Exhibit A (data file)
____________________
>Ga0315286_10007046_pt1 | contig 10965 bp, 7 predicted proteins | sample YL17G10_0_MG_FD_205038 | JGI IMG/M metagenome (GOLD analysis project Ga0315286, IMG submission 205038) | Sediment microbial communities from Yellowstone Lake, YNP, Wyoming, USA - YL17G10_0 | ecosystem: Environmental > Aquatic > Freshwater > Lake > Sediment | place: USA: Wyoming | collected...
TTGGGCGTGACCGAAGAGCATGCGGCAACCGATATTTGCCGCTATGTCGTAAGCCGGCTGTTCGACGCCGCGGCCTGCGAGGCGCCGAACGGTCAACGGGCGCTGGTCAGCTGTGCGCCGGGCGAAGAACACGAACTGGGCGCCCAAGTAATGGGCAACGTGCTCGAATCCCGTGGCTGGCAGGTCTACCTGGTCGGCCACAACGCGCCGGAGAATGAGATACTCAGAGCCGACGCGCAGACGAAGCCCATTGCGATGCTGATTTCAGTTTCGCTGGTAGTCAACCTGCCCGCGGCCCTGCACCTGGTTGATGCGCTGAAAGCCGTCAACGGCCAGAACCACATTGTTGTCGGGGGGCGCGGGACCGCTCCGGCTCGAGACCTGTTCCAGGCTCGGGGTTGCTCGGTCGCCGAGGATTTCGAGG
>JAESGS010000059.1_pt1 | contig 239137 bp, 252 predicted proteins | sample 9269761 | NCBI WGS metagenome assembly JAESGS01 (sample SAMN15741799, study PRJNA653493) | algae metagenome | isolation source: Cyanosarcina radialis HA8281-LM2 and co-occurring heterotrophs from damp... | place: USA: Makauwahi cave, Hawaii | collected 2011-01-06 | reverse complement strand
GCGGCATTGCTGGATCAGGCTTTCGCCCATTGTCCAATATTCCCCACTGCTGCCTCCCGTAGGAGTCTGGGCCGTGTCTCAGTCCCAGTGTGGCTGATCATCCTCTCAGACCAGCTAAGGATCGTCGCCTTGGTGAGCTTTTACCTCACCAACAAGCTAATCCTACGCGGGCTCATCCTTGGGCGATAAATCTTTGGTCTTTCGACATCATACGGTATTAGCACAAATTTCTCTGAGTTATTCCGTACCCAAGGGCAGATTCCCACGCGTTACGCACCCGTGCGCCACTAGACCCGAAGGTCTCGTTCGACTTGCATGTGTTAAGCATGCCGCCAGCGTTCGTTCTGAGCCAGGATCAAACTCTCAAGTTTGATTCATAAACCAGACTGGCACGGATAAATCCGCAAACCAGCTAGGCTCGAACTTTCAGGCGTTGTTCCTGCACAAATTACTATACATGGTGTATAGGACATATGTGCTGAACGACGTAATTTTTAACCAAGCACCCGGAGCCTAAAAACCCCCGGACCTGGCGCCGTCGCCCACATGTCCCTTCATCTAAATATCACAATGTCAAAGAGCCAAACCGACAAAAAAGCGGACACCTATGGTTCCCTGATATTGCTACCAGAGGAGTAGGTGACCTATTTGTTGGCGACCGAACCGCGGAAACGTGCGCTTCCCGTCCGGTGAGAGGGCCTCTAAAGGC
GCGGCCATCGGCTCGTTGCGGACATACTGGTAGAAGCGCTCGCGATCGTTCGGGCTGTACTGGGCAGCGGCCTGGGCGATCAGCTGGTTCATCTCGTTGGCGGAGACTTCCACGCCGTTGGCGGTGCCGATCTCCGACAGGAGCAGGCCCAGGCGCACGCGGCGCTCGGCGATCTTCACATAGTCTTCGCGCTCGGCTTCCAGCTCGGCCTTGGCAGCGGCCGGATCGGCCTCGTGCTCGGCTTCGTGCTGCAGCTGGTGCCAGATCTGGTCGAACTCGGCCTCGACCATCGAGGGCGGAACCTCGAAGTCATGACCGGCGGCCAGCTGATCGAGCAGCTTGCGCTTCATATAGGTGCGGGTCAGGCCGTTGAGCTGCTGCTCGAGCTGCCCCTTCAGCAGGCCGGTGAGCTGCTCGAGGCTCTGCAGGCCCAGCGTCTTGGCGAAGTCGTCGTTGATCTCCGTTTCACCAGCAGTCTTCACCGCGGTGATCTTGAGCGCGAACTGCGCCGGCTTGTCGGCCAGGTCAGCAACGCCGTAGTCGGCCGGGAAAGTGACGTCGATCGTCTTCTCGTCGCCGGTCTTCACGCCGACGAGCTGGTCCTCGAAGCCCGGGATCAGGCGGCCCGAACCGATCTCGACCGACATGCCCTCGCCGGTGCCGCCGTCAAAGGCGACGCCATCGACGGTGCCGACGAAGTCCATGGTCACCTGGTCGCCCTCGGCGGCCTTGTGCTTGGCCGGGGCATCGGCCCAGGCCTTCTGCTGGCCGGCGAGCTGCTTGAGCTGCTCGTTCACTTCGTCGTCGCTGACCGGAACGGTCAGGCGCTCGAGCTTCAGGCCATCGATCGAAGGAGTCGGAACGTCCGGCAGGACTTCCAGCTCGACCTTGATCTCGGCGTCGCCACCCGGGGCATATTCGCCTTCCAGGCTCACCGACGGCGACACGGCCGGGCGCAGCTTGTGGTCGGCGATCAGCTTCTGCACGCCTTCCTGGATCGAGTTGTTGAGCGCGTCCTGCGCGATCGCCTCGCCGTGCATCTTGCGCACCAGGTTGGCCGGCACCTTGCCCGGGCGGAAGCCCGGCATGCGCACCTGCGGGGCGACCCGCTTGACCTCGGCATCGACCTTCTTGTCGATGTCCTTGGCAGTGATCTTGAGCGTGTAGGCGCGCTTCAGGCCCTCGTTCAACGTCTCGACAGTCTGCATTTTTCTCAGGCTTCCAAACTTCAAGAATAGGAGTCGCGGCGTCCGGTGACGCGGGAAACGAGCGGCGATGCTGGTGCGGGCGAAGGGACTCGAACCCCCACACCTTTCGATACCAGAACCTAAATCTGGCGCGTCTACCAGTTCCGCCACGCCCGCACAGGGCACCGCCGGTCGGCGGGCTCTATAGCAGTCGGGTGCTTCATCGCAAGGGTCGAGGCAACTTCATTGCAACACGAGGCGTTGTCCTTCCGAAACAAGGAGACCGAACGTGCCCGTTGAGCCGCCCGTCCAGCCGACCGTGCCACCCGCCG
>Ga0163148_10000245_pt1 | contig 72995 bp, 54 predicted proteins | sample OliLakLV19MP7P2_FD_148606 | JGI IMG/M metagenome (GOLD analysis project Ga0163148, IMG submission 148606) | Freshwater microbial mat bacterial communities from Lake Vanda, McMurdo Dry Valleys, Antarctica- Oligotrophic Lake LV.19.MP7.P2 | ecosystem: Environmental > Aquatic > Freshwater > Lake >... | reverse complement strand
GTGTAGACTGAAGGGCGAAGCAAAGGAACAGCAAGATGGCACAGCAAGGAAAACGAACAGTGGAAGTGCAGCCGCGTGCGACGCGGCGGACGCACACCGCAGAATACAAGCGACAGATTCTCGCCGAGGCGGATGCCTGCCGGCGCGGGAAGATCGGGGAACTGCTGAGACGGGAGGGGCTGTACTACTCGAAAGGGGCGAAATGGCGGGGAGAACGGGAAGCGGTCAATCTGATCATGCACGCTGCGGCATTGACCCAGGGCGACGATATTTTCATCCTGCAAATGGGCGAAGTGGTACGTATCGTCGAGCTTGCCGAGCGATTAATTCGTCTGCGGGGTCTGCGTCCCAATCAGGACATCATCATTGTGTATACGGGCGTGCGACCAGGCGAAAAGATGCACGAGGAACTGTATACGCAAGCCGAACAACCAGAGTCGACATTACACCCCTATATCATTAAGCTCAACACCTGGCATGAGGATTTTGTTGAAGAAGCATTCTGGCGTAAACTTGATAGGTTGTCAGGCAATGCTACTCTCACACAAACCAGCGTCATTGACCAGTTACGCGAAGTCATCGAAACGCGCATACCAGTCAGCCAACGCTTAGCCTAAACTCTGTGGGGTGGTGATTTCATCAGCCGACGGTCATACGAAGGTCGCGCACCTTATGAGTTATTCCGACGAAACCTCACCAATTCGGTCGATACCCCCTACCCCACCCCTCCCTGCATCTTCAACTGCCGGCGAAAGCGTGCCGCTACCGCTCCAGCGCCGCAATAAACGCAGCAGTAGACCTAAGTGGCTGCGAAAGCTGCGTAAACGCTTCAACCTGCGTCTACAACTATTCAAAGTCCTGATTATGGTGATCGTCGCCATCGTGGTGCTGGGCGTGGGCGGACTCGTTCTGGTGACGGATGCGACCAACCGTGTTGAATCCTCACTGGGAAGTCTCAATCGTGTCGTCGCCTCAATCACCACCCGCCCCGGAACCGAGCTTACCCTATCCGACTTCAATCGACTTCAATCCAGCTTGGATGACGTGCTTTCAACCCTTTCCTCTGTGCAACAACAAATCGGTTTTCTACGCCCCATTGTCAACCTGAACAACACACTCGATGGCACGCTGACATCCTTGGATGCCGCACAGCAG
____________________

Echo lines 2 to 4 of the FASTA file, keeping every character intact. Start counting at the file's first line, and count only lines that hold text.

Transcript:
TTGGGCGTGACCGAAGAGCATGCGGCAACCGATATTTGCCGCTATGTCGTAAGCCGGCTGTTCGACGCCGCGGCCTGCGAGGCGCCGAACGGTCAACGGGCGCTGGTCAGCTGTGCGCCGGGCGAAGAACACGAACTGGGCGCCCAAGTAATGGGCAACGTGCTCGAATCCCGTGGCTGGCAGGTCTACCTGGTCGGCCACAACGCGCCGGAGAATGAGATACTCAGAGCCGACGCGCAGACGAAGCCCATTGCGATGCTGATTTCAGTTTCGCTGGTAGTCAACCTGCCCGCGGCCCTGCACCTGGTTGATGCGCTGAAAGCCGTCAACGGCCAGAACCACATTGTTGTCGGGGGGCGCGGGACCGCTCCGGCTCGAGACCTGTTCCAGGCTCGGGGTTGCTCGGTCGCCGAGGATTTCGAGG
>JAESGS010000059.1_pt1 | contig 239137 bp, 252 predicted proteins | sample 9269761 | NCBI WGS metagenome assembly JAESGS01 (sample SAMN15741799, study PRJNA653493) | algae metagenome | isolation source: Cyanosarcina radialis HA8281-LM2 and co-occurring heterotrophs from damp... | place: USA: Makauwahi cave, Hawaii | collected 2011-01-06 | reverse complement strand
GCGGCATTGCTGGATCAGGCTTTCGCCCATTGTCCAATATTCCCCACTGCTGCCTCCCGTAGGAGTCTGGGCCGTGTCTCAGTCCCAGTGTGGCTGATCATCCTCTCAGACCAGCTAAGGATCGTCGCCTTGGTGAGCTTTTACCTCACCAACAAGCTAATCCTACGCGGGCTCATCCTTGGGCGATAAATCTTTGGTCTTTCGACATCATACGGTATTAGCACAAATTTCTCTGAGTTATTCCGTACCCAAGGGCAGATTCCCACGCGTTACGCACCCGTGCGCCACTAGACCCGAAGGTCTCGTTCGACTTGCATGTGTTAAGCATGCCGCCAGCGTTCGTTCTGAGCCAGGATCAAACTCTCAAGTTTGATTCATAAACCAGACTGGCACGGATAAATCCGCAAACCAGCTAGGCTCGAACTTTCAGGCGTTGTTCCTGCACAAATTACTATACATGGTGTATAGGACATATGTGCTGAACGACGTAATTTTTAACCAAGCACCCGGAGCCTAAAAACCCCCGGACCTGGCGCCGTCGCCCACATGTCCCTTCATCTAAATATCACAATGTCAAAGAGCCAAACCGACAAAAAAGCGGACACCTATGGTTCCCTGATATTGCTACCAGAGGAGTAGGTGACCTATTTGTTGGCGACCGAACCGCGGAAACGTGCGCTTCCCGTCCGGTGAGAGGGCCTCTAAAGGC